Ryan Mears, who was Terry Curry’s chief trial deputy, has been serving as the interim prosecutor since Curry stepped down Sept. 23. He promised to be an independent leader who works for the good of the Indianapolis community and takes a tough stance on violent crime.
The legal situation is increasingly complex for Kerri Agee, who in March was indicted on federal fraud charges in connection with her now-defunct Westfield financial services firm.
Several Democrats told IBJ that party leaders have recently removed precinct committeemen and women who would have supported a candidate for prosecutor that isn’t backed by Mayor Joe Hogsett. The precinct committeemen and women will meet in a caucus Saturday to choose Curry’s successor.
The Indiana Family Institute and the American Family Association of Indiana filed the legal challenge to the so-called “fix” given to Indiana’s controversial Religious Freedom Restoration Act.
The company says it did nothing wrong but decided to settle the case, which involved allegations of discrimination against female applicants at its Shelbyville warehouse.
The complaint is related to remarks state Rep. Dan Forestal made during the House Elections and Apportionment Committee hearing on Feb. 14 when lawmakers were discussing a bill that would have made changes to the way local primaries are conducted.
Indiana Attorney General Curtis Hill is among the 29 attorneys general across the country backing a proposed settlement with OxyContin maker Purdue Pharma, calling the agreement a “significant breakthrough in our important fight against the opioid crisis.”
Paul Elmer, 68, of Fishers, was sentenced Wednesday in U.S. District Court in Indianapolis, six months after a jury found him guilty of nine counts of adulterating compounded drugs and one count of conspiracy.
Family members of 1930s gangster John Dillinger have submitted a new application to exhume the body under his gravestone in Crown Hill Cemetery.
House lawmakers investigating the market dominance of Big Tech on Friday asked Google, Facebook, Amazon and Apple for a broad range of documents.
By Thursday, half of the nation’s state attorneys general said they would reject a tentative deal crafted by the other half, and many criticized the terms as grossly insufficient.
A team of Federal Trade Commission investigators has begun interviewing small businesses that sell products on Amazon.com to determine whether the e-commerce giant is using its market power to hurt competition.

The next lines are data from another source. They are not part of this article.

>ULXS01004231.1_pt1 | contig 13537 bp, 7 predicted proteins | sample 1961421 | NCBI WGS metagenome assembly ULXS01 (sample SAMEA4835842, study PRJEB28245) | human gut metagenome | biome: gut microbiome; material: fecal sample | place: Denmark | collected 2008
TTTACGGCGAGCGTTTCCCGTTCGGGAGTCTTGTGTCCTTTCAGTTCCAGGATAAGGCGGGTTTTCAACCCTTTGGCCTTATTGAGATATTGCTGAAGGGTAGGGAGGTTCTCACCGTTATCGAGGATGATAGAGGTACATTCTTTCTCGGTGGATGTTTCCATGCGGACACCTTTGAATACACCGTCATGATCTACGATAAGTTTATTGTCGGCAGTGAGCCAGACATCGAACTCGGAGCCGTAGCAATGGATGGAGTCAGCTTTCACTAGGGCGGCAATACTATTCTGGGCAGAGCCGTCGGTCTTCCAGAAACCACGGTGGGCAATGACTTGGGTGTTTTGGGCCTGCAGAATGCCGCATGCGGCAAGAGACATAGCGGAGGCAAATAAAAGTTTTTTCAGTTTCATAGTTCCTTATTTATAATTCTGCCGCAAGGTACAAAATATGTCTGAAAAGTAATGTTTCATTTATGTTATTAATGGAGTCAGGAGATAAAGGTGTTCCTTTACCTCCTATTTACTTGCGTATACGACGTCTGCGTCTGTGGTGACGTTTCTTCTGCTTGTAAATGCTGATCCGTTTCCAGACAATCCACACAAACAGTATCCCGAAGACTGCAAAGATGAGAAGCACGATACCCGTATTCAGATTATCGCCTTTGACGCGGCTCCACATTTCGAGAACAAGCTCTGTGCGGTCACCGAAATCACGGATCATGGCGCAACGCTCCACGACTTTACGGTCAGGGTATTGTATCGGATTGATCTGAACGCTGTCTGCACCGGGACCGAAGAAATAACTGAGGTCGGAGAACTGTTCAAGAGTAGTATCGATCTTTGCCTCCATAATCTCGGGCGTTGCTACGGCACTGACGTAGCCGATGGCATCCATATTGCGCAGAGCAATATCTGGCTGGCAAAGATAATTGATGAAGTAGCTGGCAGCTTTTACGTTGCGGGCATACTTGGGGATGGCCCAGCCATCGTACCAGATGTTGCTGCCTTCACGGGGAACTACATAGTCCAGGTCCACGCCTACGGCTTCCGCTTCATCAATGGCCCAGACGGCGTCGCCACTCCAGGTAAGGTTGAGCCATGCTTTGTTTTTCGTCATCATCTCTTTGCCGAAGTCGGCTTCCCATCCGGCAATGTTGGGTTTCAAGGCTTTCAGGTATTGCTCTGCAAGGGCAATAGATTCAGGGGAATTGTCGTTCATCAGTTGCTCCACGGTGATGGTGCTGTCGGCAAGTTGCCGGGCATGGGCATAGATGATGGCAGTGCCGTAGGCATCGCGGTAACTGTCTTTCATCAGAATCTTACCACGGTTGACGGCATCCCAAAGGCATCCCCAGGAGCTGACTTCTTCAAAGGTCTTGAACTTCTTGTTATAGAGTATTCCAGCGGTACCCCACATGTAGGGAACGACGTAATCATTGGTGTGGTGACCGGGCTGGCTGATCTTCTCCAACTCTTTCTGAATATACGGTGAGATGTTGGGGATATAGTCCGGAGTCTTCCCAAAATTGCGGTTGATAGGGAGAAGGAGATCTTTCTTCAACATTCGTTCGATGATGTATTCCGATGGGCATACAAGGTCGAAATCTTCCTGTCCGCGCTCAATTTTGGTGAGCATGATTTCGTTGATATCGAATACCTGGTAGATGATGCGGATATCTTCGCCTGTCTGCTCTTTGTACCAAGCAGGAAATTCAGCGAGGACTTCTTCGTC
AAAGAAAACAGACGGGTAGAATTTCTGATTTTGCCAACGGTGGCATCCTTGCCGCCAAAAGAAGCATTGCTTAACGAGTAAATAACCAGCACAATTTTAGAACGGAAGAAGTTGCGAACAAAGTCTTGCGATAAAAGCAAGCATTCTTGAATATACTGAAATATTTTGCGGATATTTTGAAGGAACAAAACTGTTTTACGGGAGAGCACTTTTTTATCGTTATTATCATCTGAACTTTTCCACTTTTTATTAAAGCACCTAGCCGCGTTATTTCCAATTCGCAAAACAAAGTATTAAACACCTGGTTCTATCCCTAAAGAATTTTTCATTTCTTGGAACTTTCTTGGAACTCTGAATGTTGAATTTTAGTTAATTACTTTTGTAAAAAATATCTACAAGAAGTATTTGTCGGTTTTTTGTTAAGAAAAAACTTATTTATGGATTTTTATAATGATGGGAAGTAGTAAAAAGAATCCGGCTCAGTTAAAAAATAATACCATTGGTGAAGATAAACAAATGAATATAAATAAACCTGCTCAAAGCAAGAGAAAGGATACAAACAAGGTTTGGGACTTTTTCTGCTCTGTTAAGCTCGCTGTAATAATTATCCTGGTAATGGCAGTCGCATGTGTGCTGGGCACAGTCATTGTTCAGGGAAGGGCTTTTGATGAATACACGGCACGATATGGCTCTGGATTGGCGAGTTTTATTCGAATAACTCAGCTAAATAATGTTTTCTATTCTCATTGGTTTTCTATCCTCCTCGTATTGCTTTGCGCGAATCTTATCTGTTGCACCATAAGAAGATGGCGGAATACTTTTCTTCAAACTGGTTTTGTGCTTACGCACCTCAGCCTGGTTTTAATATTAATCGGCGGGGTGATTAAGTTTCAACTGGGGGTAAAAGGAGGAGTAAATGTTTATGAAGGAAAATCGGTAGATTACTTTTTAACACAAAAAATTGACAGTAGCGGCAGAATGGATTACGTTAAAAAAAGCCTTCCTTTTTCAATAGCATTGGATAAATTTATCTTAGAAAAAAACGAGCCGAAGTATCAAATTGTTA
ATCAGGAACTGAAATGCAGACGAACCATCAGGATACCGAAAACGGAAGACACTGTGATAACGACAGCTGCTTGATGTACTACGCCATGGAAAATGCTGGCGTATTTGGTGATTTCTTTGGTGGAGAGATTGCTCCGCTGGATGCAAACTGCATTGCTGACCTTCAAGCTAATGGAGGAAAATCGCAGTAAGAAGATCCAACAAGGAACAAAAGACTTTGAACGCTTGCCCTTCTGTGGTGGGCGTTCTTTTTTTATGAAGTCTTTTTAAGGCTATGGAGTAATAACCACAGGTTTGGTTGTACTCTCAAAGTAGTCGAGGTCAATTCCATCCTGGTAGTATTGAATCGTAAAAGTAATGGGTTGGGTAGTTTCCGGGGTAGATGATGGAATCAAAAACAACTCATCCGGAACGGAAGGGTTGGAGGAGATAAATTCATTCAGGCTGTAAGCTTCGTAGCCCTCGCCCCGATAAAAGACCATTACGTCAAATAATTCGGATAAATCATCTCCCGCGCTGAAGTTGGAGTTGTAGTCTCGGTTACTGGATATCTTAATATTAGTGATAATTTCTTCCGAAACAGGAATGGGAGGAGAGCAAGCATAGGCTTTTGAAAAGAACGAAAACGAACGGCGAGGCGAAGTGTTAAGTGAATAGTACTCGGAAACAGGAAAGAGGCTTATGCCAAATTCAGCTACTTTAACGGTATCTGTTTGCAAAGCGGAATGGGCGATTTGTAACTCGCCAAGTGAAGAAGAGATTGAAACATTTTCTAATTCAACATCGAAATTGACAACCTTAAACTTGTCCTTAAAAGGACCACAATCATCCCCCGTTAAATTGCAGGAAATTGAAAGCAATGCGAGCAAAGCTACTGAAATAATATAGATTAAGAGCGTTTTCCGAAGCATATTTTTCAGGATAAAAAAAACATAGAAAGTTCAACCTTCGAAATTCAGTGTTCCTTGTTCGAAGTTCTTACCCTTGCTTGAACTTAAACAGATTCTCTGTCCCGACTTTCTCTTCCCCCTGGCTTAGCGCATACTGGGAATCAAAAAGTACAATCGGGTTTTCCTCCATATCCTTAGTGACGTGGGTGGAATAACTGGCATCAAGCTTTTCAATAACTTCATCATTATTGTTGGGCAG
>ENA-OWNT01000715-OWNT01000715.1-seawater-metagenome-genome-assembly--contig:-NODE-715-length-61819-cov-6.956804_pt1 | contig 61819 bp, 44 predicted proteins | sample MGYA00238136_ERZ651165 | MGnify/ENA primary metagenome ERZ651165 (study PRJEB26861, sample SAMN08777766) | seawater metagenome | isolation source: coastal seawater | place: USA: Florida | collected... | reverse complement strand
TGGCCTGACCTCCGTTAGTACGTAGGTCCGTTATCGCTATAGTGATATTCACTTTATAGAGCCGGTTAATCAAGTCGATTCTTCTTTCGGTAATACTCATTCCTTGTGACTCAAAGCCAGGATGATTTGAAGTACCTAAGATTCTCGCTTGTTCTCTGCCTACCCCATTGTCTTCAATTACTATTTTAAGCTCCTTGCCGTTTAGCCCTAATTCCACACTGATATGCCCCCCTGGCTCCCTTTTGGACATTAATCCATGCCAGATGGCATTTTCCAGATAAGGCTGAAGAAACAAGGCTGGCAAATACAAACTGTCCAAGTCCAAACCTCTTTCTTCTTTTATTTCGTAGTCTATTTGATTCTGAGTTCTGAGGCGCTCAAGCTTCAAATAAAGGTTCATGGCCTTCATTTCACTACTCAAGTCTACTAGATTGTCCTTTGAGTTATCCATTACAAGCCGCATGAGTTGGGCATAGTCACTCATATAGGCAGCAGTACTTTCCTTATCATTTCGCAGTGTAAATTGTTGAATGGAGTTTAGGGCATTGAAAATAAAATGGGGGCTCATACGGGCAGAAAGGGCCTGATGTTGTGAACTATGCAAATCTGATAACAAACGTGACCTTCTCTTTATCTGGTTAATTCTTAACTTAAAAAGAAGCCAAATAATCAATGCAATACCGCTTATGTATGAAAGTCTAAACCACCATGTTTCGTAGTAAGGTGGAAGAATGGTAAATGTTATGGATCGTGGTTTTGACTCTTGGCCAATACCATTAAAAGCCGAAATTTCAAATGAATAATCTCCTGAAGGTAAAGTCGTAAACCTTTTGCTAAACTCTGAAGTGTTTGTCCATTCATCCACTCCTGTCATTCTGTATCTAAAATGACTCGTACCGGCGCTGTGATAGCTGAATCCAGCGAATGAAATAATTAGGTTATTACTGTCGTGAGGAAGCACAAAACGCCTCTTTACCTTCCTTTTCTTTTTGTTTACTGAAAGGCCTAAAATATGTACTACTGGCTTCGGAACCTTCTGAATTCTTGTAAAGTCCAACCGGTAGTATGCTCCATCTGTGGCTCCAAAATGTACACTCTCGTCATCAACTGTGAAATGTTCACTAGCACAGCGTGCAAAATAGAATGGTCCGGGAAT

The outcome is being closely watched as one of the biggest challenges in years to the Indianapolis-based NCAA’s longstanding and far-reaching model of amateur sports.
Lawyers for Indiana’s Department of Child Services are pushing to seal records in a federal class action lawsuit accusing the child welfare agency of inadequately protecting thousands of children in its care.
The new stalled rule would require applicants to have the state health department, not the BMV, sign off on an individual’s attempt to be recognized on their driver’s license or state ID as anything other than their gender at birth.
Google’s parent company, Alphabet, has a market value of more than $820 billion and controls so many facets of the internet that it’s fairly impossible to surf the web for long without running into at least one of its services.
The company said it is prepared to defend itself in litigation, but that “Purdue Pharma believes a settlement that benefits the American public now is a far better path than years of wasteful litigation and appeals.”
Mark Damer of Carmel, 62, filed suit against Noyes last month in Hamilton Superior Court. Damer’s complaint says his termination was in violation of the employment agreement he had signed months earlier, and that, after his termination, Noyes denied him access to records related to the Bayley Investment Group.
According to the suit, Granite City failed to pay monthly rent and meet other obligations under terms of the lease for the 9,603-square-foot ground-floor space it occupied in Circle Centre until late last month.
Two bipartisan groups of state attorneys general are launching separate antitrust investigations into Facebook and Google, adding to regulatory scrutiny of two of the world’s largest and most ubiquitous tech companies.